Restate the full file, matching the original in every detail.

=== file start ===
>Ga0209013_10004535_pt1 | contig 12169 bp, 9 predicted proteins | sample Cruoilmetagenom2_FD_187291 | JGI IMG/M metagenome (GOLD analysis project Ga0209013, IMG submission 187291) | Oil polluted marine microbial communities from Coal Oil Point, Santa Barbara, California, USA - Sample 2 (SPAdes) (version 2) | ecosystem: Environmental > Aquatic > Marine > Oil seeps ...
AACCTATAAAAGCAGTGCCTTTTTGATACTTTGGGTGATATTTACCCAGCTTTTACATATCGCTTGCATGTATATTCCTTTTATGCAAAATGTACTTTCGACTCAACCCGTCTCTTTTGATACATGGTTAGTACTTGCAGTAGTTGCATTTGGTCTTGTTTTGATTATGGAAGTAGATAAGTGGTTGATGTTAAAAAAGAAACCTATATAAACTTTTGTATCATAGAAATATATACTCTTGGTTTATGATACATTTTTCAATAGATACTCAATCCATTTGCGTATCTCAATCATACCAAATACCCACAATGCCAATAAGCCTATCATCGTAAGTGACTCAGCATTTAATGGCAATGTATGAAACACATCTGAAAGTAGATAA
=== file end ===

>Ga0209013_10004535_pt1 | contig 12169 bp, 9 predicted proteins | sample Cruoilmetagenom2_FD_187291 | JGI IMG/M metagenome (GOLD analysis project Ga0209013, IMG submission 187291) | Oil polluted marine microbial communities from Coal Oil Point, Santa Barbara, California, USA - Sample 2 (SPAdes) (version 2) | ecosystem: Environmental > Aquatic > Marine > Oil seeps ...
AACCTATAAAAGCAGTGCCTTTTTGATACTTTGGGTGATATTTACCCAGCTTTTACATATCGCTTGCATGTATATTCCTTTTATGCAAAATGTACTTTCGACTCAACCCGTCTCTTTTGATACATGGTTAGTACTTGCAGTAGTTGCATTTGGTCTTGTTTTGATTATGGAAGTAGATAAGTGGTTGATGTTAAAAAAGAAACCTATATAAACTTTTGTATCATAGAAATATATACTCTTGGTTTATGATACATTTTTCAATAGATACTCAATCCATTTGCGTATCTCAATCATACCAAATACCCACAATGCCAATAAGCCTATCATCGTAAGTGACTCAGCATTTAATGGCAATGTATGAAACACATCTGAAAGTAGATAA